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Title: Buckle initiation and propagation in subsea pipelines
Author: Tam, Christophe Kwok Wah
ISNI:       0000 0001 3496 8800
Awarding Body: University of London
Current Institution: University College London (University of London)
Date of Award: 1999
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Increasing demand for oil and gas recovery from deeper and more hostile waters imposes new demands upon engineers in assessing failure potentials of subsea pipelines. The phenomena of collapse, buckle initiation and propagation have received much attention in the last 2 decades. This thesis presents the results of an investigation to enhance the understanding of the mechanics of behaviour of buckle initiation and propagation. It also briefly addresses other related issues such as impact damage of tubulars and pressure collapse of deep-water pipelines. Furthermore, a novel pipe wall geometry involving the use of external, integral, spirally wound, reinforcing ribs to enhance collapse and buckling capacities is described. The thesis is organised into 8 sections, with Sections 1 and 8 being the Introduction and Conclusions respectively, and Sections 2 to 7 address the following issues: Local damage of circular tubulars; Buckle initiation of damaged subsea pipelines; Buckle propagation of subsea pipelines; Improvement of buckle propagation performance through the use of spirally wound ribs; Collapse of deep-water pipelines under combined bending and external pressure; Limit State Design of deep-water pipelines. For the investigation of local damage, buckle initiation and propagation, new plastic mechanism analysis procedures have been developed. Where appropriate, the effects of strain hardening, interaction between membrane and bending plasticity, etc. are taken into account in the analysis procedures developed. Theoretical predictions compare well with existing test results providing confidence in the methods being used for design. Buckle initiation during pipelay may be viewed as collapse due to combined bending and external pressure loading. A deterministic procedure, based upon finite element modelling and full-scale test correlation, for thick walled pipes with diameter to thickness ratios less than 20, is described. As part of the concluding remarks, a discussion of the development in limit state design methods for deep-water pipelines is included at the end of this thesis.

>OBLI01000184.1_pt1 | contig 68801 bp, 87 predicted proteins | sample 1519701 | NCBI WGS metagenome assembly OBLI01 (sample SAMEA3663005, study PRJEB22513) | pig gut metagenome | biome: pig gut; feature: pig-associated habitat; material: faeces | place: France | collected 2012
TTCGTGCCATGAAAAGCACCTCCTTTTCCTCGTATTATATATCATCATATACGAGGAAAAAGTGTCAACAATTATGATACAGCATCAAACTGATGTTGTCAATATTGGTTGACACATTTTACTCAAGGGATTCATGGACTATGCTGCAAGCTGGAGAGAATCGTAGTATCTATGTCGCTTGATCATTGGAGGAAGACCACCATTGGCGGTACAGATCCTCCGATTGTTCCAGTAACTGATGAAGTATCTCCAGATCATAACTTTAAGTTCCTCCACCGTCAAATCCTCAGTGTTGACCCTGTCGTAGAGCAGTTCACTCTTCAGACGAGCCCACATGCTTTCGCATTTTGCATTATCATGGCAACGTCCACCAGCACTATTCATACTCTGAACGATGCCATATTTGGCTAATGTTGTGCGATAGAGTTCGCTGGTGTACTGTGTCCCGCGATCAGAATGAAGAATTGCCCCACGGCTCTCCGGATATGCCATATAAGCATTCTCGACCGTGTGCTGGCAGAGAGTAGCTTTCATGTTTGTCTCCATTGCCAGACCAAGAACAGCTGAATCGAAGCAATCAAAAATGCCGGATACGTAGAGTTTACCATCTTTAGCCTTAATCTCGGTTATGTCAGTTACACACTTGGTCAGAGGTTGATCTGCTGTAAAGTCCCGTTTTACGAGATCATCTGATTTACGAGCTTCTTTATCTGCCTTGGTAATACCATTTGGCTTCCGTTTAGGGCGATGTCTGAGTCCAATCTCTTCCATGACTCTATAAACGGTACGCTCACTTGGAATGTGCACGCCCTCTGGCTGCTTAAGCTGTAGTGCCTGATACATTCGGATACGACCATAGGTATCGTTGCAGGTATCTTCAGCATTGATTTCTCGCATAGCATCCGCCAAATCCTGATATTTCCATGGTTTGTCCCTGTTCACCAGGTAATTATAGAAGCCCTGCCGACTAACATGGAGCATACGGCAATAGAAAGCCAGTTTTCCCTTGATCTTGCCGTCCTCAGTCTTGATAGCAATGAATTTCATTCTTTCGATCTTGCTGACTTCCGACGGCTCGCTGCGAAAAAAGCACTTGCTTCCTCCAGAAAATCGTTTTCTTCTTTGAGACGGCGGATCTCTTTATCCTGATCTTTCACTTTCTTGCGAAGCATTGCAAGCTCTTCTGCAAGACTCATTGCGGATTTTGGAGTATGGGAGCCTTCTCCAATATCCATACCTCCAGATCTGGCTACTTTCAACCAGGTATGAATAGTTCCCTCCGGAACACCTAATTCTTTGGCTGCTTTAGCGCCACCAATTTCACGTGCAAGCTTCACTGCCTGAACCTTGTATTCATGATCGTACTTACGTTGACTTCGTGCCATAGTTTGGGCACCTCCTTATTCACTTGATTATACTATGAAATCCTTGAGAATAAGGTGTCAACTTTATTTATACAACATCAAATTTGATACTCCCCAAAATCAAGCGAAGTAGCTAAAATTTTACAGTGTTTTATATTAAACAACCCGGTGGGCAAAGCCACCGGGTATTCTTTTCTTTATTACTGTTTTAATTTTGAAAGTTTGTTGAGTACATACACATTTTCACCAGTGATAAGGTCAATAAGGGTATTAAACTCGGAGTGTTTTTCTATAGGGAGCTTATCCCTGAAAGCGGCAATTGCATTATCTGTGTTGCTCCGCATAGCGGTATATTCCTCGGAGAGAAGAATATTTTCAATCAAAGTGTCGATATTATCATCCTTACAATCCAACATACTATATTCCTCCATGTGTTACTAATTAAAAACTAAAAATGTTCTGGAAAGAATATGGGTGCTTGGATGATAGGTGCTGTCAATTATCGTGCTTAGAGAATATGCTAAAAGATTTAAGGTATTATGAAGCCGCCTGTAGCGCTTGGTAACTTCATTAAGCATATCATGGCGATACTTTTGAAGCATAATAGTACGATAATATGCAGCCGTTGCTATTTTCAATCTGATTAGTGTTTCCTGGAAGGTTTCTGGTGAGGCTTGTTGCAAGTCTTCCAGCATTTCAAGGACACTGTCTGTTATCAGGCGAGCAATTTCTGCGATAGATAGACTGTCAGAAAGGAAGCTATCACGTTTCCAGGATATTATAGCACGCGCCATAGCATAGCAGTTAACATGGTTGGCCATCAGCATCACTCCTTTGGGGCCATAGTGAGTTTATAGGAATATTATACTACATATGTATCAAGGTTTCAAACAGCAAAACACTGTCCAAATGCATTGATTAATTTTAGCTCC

Supervisor: Not available Sponsor: Not available
Qualification Name: Thesis (Ph.D.) Qualification Level: Doctoral
EThOS ID:  DOI: Not available
Keywords: Pumps & filters & pipes & tubing & valves